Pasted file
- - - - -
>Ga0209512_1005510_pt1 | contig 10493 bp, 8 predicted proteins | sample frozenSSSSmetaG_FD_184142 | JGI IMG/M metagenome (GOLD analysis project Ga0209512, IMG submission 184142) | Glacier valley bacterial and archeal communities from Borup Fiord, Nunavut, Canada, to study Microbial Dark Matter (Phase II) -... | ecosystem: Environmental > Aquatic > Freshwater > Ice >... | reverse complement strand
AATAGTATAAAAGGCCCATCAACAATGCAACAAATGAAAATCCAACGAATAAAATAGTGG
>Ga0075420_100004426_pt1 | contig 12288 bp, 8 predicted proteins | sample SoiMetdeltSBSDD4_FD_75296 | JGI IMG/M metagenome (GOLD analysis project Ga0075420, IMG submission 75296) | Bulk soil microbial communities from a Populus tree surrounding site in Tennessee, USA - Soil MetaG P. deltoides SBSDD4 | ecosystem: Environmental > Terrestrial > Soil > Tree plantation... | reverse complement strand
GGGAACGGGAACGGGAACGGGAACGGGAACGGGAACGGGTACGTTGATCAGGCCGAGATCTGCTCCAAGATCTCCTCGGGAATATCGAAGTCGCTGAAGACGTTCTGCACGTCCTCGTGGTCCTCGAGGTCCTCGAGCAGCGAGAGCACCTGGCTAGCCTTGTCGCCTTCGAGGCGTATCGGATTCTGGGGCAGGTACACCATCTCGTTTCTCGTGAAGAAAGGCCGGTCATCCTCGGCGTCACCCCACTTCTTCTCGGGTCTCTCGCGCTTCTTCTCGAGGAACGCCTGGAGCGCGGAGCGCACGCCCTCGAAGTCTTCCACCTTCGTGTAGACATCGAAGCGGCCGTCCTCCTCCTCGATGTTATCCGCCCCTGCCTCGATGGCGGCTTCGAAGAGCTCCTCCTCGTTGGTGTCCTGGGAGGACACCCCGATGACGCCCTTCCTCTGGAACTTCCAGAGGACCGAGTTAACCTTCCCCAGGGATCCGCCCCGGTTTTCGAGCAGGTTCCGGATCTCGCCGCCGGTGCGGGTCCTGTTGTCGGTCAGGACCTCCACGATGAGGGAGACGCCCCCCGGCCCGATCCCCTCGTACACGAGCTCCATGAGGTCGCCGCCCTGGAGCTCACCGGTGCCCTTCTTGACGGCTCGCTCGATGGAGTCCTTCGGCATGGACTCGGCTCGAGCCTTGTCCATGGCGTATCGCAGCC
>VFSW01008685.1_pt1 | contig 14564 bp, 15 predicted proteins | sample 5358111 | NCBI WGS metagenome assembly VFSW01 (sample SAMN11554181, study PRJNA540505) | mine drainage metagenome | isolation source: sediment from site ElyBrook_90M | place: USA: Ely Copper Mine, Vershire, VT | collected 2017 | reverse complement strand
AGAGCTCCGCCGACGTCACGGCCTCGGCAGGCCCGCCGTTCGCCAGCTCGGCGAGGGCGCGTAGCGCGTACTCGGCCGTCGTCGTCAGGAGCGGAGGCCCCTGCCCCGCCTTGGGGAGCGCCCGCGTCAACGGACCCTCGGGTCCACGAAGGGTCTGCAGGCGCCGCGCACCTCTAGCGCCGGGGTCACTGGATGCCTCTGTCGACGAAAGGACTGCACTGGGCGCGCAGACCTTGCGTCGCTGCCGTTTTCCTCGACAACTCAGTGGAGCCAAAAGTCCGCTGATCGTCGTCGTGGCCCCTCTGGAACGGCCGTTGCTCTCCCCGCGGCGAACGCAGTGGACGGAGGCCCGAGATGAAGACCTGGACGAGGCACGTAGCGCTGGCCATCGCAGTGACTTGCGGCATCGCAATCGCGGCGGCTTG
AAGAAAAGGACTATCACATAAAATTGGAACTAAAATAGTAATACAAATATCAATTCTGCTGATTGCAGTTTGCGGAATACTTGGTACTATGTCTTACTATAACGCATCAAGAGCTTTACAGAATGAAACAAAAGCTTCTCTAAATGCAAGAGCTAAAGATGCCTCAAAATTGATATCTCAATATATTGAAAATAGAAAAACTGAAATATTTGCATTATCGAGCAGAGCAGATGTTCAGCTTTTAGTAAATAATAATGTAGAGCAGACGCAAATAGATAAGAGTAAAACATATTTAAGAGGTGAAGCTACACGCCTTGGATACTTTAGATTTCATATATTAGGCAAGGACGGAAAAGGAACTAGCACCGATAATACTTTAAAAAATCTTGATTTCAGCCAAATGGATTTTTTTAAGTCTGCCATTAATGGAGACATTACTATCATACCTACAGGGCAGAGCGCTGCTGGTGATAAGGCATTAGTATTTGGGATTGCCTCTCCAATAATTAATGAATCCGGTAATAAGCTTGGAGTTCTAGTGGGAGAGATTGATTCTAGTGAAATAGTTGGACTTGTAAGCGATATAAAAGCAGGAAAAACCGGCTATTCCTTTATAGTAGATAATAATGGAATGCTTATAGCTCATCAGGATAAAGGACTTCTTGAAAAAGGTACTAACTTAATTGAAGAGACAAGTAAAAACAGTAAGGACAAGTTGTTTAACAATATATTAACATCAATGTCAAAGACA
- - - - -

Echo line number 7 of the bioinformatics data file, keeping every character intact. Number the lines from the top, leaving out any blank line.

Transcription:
AAGAAAAGGACTATCACATAAAATTGGAACTAAAATAGTAATACAAATATCAATTCTGCTGATTGCAGTTTGCGGAATACTTGGTACTATGTCTTACTATAACGCATCAAGAGCTTTACAGAATGAAACAAAAGCTTCTCTAAATGCAAGAGCTAAAGATGCCTCAAAATTGATATCTCAATATATTGAAAATAGAAAAACTGAAATATTTGCATTATCGAGCAGAGCAGATGTTCAGCTTTTAGTAAATAATAATGTAGAGCAGACGCAAATAGATAAGAGTAAAACATATTTAAGAGGTGAAGCTACACGCCTTGGATACTTTAGATTTCATATATTAGGCAAGGACGGAAAAGGAACTAGCACCGATAATACTTTAAAAAATCTTGATTTCAGCCAAATGGATTTTTTTAAGTCTGCCATTAATGGAGACATTACTATCATACCTACAGGGCAGAGCGCTGCTGGTGATAAGGCATTAGTATTTGGGATTGCCTCTCCAATAATTAATGAATCCGGTAATAAGCTTGGAGTTCTAGTGGGAGAGATTGATTCTAGTGAAATAGTTGGACTTGTAAGCGATATAAAAGCAGGAAAAACCGGCTATTCCTTTATAGTAGATAATAATGGAATGCTTATAGCTCATCAGGATAAAGGACTTCTTGAAAAAGGTACTAACTTAATTGAAGAGACAAGTAAAAACAGTAAGGACAAGTTGTTTAACAATATATTAACATCAATGTCAAAGACA